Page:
Alec MacGillis Returns to Dayton (03:52)
Correspondent Alec MacGillis examines the disparity between American cities that are prospering economically and others that seem to have been left behind in this episode of “Frontline.” He characterizes Dayton, Ohio as being representative of that contrast.
Dayton's Prosperous Past (04:19)
Dayton’s poverty rate is 34.5 percent, three times the rate of the nation. Historians recall a time when Dayton was “the Silicon Valley of its age,” boasting 70,000 to 80,000 middle class, union jobs, and more patent filings per capita than anywhere else in the country.
White Flight and Redlining (05:20)
Professor Ekow N. Yahkah, discusses factors that have contributed to economic disparities between black and white Daytonians. Neighborhoods Over Politics co-founder Jo’el Thomas-Jones describes the evolving demographics and deteriorating conditions of West Dayton. “Frontline” visits the Stricklands who live in the working-class neighborhood.
Decline of American Manufacturing (02:53)
Professor Jacob Hacker discusses an economic sea change that occurred in the 1970s, when corporations began pushing back against labor unions and outsourcing jobs overseas. Experts examine the impact that Wall Street, the North American Free Trade Agreement, tax cuts for the rich. and other factors have had on income inequality.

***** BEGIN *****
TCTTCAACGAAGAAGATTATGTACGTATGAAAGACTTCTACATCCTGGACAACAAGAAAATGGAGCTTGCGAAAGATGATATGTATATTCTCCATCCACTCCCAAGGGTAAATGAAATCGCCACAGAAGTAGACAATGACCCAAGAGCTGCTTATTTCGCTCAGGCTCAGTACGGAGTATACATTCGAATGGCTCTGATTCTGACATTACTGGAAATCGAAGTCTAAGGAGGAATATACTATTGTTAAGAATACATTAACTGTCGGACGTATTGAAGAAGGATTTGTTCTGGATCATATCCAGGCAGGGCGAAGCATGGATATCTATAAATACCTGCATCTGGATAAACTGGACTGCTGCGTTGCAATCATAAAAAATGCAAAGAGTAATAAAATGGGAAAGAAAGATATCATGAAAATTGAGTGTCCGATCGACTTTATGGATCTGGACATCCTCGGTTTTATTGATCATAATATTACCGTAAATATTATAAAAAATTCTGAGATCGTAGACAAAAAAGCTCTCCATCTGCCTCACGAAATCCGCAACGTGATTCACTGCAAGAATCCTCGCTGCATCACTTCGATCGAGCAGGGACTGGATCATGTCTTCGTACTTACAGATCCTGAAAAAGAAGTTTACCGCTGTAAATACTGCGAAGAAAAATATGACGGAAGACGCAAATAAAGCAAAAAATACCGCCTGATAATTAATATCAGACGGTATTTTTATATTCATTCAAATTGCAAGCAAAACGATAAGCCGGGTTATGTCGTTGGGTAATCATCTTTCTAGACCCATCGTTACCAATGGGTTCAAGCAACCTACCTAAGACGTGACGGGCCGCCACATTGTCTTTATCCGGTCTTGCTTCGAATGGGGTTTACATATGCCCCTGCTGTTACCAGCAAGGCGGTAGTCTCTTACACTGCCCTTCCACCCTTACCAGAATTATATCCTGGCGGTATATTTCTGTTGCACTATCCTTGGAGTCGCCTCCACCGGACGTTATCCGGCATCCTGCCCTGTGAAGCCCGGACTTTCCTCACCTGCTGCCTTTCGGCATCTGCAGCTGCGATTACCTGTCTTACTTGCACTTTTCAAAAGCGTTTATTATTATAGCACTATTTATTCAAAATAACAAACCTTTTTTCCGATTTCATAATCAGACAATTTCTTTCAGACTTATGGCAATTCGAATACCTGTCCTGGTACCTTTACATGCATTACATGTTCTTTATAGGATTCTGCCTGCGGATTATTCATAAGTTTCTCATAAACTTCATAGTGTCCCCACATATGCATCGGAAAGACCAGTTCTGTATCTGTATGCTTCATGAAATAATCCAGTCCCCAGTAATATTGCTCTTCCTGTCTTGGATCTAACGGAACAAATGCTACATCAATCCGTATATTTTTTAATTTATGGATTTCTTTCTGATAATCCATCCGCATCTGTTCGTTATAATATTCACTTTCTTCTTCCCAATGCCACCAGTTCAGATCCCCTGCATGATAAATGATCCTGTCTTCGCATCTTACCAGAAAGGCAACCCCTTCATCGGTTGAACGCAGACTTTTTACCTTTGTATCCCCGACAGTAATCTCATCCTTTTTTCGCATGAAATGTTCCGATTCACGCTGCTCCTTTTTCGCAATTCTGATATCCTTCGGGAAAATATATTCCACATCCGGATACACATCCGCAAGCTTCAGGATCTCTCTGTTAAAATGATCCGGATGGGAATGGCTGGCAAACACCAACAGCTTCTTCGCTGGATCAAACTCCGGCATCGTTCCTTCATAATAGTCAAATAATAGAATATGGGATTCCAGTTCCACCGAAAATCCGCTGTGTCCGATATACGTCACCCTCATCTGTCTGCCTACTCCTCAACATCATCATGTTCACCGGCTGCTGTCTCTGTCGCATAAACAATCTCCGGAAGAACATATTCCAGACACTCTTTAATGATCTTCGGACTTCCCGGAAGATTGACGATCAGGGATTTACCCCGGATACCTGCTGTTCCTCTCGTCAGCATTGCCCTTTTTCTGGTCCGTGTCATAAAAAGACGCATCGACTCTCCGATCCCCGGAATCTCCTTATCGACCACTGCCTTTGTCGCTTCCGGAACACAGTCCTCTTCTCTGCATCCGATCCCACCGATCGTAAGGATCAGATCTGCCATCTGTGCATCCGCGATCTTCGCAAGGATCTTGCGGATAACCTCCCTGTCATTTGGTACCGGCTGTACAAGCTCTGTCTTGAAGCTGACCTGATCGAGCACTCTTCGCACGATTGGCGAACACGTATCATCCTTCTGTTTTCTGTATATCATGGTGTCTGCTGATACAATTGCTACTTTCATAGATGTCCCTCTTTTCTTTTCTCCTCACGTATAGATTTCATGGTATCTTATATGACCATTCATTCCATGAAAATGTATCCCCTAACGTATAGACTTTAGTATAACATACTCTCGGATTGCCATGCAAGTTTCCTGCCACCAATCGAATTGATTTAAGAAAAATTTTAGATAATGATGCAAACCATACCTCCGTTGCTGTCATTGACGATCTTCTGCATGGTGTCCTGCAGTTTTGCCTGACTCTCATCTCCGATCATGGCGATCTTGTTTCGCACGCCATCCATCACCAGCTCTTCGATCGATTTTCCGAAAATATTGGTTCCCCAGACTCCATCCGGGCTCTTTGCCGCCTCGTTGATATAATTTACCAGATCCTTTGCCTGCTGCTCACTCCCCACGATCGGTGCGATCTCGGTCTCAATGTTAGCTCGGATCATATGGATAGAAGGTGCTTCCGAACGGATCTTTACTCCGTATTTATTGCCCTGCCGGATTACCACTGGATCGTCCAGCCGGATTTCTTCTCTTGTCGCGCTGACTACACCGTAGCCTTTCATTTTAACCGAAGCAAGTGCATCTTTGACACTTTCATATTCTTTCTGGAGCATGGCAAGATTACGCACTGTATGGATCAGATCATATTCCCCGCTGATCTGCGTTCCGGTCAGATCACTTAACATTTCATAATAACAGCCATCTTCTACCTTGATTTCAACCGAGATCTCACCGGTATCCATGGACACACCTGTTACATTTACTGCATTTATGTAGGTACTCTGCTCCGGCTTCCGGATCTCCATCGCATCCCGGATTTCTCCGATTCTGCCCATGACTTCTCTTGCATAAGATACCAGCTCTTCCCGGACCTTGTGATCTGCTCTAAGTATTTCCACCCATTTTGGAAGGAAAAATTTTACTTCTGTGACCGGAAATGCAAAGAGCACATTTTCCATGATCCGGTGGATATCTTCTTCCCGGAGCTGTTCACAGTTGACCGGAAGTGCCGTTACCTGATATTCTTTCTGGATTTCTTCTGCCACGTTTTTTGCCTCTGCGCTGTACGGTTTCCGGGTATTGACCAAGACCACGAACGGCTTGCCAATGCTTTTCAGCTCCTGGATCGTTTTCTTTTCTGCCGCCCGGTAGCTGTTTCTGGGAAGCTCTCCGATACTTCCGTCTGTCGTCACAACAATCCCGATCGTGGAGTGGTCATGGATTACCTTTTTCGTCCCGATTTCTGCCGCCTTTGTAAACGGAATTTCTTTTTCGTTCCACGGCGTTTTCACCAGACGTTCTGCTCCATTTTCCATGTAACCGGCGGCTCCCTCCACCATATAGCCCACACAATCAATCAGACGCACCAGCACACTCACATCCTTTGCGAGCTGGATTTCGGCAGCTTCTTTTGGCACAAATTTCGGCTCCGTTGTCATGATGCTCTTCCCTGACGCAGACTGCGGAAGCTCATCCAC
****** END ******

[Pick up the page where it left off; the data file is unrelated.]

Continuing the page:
Plant Closures and Great Recession (03:40)
MacGillis and former Dayton Mayor Paul Leonard revisit the closures of the city’s General Motors and National Cash Register plants and the global economic meltdown of 2008. Rana Foroohar of the "Financial Times" discusses wage stagnation and the concentration of wealth in the financial and tech sectors.
Opioid Crisis (12:08)
Ashley Sturgill describes conditions that contributed to her becoming a heroin addict. Coroner Kent Harshbarger describes a massive spike in overdose fatalities. Lori Erion runs a meeting of the support group Families of Addicts. Dr. Christopher Croom treats opiate-addicted pregnant women and newborns.
Immigrants and Revitalization (07:49)
Dayton’s population is barely more than half of what it was 50 years ago; many jobs have returned, but employers have trouble finding qualified workers. MacGillis interviews business owner Islom Shakhbandarov, one of many Ahiska Turks that have moved to the city, and Cho Tak Wong, the Chinese billionaire who opened Fuyoa Glass America.
Declining Wages (08:34)
St. Vincent de Paul’s is one of dozens of food pantries that serves the area. Employees describe the spike in need during the Great Recession. Hardy visits food pantries a couple of times a month despite working full time. Across Dayton, wages have dropped 19 percent.
Determination to Rebuild (03:17)
The recession caused economic and social damage in Dayton. Businesses crop up in old industrial buildings. A new, black chamber of commerce meets in a downtown coffee shop. Young inventors design prototypes, and a group of West Dayton residents is raising funds for a community-owned, co-op grocery.
Credits: Left Behind America (01:04)
Credits: Left Behind America
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